Chairs should consider stepping down if board dynamics are poor, says report

A paper from the Association of Chairs also says that a failure to accept feedback or dominating or failing to lead board discussions could be signs of bad leadership

The report
The report

Chairs should consider standing aside if board dynamics are poor and should play a vital role in fostering a positive relationship between trustees, according to a new report from the Association of Chairs.

According to the report, Managing Difficult Board Dynamics, which was released yesterday as part of the AoC’s Chair’s Challenge series, chairs should play a key role in fostering and maintaining good dynamics at board level, including acknowledging that the chair could be part of the problem.

The report says that a dysfunctional board should prompt the chair to consider how their behaviour or approach is helping or hindering the board, and this should include considering whether a new chair is required and seeking the opinions of other board members.

"Different strengths, skills and attributes will be useful at various points in the life of the charity," the report says.

"It may well involve recognising that a different type of chair is now required for the next stage in the charity’s development."

A failure to accept feedback, dominating or failing to lead board discussions, and being unable to include everyone in board discussions and decisions are among the signs of poor leadership from chairs, the report says.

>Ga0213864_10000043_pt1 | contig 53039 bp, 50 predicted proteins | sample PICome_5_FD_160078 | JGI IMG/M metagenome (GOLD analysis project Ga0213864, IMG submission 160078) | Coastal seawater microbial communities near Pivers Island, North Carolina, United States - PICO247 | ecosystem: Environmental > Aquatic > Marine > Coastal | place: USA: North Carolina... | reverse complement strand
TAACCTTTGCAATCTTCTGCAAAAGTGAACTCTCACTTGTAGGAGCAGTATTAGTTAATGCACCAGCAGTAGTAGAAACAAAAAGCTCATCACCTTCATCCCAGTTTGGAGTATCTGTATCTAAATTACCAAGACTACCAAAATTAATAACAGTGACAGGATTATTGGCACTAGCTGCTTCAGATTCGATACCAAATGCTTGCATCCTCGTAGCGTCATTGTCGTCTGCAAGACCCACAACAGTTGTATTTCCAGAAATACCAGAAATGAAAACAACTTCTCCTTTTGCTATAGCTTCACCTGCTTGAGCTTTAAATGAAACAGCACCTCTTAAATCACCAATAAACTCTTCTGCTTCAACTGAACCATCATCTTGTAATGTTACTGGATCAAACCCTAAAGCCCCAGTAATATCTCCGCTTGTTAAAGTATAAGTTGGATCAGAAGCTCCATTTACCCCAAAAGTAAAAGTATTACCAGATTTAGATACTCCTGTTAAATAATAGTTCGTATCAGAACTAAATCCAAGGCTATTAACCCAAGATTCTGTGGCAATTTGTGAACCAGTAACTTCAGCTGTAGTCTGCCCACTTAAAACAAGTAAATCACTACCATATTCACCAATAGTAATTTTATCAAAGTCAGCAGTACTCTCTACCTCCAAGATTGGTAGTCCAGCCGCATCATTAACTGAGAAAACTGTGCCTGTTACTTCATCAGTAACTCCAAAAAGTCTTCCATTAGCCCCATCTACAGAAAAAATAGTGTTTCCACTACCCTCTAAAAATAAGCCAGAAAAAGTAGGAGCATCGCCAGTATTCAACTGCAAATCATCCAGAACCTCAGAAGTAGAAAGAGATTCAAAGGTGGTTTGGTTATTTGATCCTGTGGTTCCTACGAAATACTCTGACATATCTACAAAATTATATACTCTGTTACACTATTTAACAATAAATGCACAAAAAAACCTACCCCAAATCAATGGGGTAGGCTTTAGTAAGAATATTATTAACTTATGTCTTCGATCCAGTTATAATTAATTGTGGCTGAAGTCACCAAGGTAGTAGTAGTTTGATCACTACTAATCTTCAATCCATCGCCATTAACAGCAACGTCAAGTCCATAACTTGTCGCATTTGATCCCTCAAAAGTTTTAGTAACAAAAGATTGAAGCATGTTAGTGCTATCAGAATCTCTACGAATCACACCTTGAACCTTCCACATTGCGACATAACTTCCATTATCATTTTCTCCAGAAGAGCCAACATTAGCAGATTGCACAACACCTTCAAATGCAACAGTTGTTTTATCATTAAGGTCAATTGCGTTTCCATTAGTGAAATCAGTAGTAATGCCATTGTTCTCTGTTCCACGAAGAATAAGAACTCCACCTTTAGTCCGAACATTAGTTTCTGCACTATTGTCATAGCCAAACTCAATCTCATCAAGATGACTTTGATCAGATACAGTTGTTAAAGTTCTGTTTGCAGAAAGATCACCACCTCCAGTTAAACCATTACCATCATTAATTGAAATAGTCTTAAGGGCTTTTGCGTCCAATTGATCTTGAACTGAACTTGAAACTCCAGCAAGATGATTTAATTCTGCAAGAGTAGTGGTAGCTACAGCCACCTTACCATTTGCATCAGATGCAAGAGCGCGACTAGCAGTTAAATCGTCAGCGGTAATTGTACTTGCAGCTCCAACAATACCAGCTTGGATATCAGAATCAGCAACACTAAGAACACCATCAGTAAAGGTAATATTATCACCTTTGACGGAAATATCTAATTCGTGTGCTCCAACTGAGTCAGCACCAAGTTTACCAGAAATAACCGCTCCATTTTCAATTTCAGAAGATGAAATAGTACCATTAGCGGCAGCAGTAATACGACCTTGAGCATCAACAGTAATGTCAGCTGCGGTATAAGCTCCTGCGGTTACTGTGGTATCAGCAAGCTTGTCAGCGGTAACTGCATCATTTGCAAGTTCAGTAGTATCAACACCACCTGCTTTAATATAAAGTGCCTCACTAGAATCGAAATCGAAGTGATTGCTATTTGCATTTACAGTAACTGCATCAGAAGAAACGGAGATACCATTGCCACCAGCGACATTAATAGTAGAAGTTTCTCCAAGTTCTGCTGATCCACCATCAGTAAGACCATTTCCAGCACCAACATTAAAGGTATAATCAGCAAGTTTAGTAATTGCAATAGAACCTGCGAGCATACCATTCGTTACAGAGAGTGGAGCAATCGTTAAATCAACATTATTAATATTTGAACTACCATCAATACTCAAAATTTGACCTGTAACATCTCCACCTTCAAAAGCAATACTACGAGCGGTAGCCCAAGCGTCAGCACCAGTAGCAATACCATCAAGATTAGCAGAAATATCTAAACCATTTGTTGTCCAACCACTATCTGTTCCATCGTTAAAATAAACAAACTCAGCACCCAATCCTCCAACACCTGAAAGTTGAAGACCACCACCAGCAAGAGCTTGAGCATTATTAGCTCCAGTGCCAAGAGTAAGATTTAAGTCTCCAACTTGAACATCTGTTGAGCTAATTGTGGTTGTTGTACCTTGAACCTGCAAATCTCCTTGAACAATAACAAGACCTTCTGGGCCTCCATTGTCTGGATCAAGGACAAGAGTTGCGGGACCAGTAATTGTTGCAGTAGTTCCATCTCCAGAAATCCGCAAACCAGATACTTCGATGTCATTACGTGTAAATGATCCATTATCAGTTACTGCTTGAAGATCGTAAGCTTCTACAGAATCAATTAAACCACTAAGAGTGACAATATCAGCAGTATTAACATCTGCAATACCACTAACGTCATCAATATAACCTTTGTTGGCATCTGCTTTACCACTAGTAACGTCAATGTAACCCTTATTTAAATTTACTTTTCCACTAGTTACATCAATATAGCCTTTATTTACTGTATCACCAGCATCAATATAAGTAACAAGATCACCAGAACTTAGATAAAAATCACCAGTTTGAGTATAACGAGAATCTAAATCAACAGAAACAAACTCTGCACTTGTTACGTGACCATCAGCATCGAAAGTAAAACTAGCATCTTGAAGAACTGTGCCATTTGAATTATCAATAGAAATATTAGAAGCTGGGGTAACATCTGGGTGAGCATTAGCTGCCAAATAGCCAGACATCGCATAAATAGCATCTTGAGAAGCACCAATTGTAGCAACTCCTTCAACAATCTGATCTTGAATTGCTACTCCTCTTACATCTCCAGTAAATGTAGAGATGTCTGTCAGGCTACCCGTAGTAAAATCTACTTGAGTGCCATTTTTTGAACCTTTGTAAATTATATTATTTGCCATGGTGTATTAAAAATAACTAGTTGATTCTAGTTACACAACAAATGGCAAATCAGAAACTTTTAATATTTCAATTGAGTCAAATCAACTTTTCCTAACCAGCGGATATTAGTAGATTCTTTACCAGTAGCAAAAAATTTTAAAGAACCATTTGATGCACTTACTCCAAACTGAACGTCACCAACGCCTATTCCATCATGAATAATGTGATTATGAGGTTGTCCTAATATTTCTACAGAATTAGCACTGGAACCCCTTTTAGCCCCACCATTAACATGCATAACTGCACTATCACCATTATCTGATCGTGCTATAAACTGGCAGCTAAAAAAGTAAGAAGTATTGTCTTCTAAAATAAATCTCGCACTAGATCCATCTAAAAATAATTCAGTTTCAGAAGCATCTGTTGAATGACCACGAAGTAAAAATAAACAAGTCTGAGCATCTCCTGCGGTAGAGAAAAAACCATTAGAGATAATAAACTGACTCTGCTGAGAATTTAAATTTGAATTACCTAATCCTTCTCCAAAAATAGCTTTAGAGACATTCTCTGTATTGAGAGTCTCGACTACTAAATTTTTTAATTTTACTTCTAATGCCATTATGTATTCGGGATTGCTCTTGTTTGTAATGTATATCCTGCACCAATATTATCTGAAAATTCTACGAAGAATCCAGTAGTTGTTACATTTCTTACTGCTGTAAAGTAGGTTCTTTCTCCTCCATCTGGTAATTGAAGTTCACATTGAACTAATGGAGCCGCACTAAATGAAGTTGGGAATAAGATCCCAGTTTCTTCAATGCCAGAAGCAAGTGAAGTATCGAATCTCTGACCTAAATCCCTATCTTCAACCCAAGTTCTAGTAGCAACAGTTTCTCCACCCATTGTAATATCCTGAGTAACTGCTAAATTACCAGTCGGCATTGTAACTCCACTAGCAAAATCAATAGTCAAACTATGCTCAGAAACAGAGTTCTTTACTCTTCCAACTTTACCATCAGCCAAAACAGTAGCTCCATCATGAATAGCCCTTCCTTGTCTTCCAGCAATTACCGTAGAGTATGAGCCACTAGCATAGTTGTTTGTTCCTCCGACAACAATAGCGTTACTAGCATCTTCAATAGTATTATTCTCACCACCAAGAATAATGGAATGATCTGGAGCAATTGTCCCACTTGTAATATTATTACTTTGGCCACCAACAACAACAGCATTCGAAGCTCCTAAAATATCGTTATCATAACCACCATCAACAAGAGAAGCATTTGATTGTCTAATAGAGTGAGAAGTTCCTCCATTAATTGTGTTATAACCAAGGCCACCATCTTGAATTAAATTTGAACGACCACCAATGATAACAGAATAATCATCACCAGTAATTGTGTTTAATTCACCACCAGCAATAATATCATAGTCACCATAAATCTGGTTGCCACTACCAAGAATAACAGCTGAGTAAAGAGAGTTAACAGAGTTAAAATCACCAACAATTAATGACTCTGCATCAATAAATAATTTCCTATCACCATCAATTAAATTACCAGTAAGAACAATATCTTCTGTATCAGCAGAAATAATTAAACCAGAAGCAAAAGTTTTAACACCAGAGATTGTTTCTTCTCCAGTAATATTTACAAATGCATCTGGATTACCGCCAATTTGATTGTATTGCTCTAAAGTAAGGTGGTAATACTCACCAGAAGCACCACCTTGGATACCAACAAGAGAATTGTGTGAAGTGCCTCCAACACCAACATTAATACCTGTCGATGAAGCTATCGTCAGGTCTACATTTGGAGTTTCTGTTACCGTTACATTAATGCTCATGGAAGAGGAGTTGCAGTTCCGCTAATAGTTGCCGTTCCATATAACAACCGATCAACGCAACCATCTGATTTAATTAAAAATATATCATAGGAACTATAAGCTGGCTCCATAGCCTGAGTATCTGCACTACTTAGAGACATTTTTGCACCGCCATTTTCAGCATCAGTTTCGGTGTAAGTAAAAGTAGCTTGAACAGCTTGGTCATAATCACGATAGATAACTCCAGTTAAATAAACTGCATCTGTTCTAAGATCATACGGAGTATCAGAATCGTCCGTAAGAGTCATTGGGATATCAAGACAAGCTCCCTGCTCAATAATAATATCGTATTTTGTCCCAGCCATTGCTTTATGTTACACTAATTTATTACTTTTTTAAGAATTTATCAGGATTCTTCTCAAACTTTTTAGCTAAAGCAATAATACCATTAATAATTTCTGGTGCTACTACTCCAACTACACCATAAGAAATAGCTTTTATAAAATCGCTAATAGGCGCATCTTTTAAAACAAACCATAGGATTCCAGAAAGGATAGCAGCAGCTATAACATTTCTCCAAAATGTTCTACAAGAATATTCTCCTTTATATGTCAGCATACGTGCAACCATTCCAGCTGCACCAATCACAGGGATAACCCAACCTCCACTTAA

The report also highlights signs of bad board dynamics, such as boards being over-engaged in minor issues, aggression from board members to staff and trustees appearing remote and uninterested.

Other factors include a lack of dissenting views at board level, small cliques deciding issues before the main board meeting, a failure to make decisions or constantly revisiting decisions during board meetings, or one or two trustees dominating meetings.

The report says that issues such as board homogeneity, boards with too many long-serving members, having too many ex-staff members on board, and overly deferential or dysfunctionally polite trustees can all lead to poor board dynamics.

The latest governance code, which was released earlier this year, contains a number of recommendations that the report says can help to ensure a board works properly and fosters good board dynamics.

The report suggests that chairs can foster good board dynamics through techniques such as ensuring agendas and papers for meetings are well organised, having board-only sessions before or after some meetings, asking for trustees to provide reflections at the end of meetings and ensuring people feel comfortable in meetings.

Other "softer skills" highlighted in the report are seeking feedback from fellow trustees and creating opportunities for board members to get to know one another.

But the report also warns that difficult conversations "are part of the chair’s role" and are crucial to ensuring that problematic behaviours do not escalate and damage the board.

Ros Oakley, executive director of the Association of Chairs, said at a launch event for the report last night: "When you are faced with a board that really isn’t working or where the dynamics are really difficult, it is really tempting to look the other way, to hope it will go away or to blame someone else. But we are really clear that it is the chair’s leadership role."

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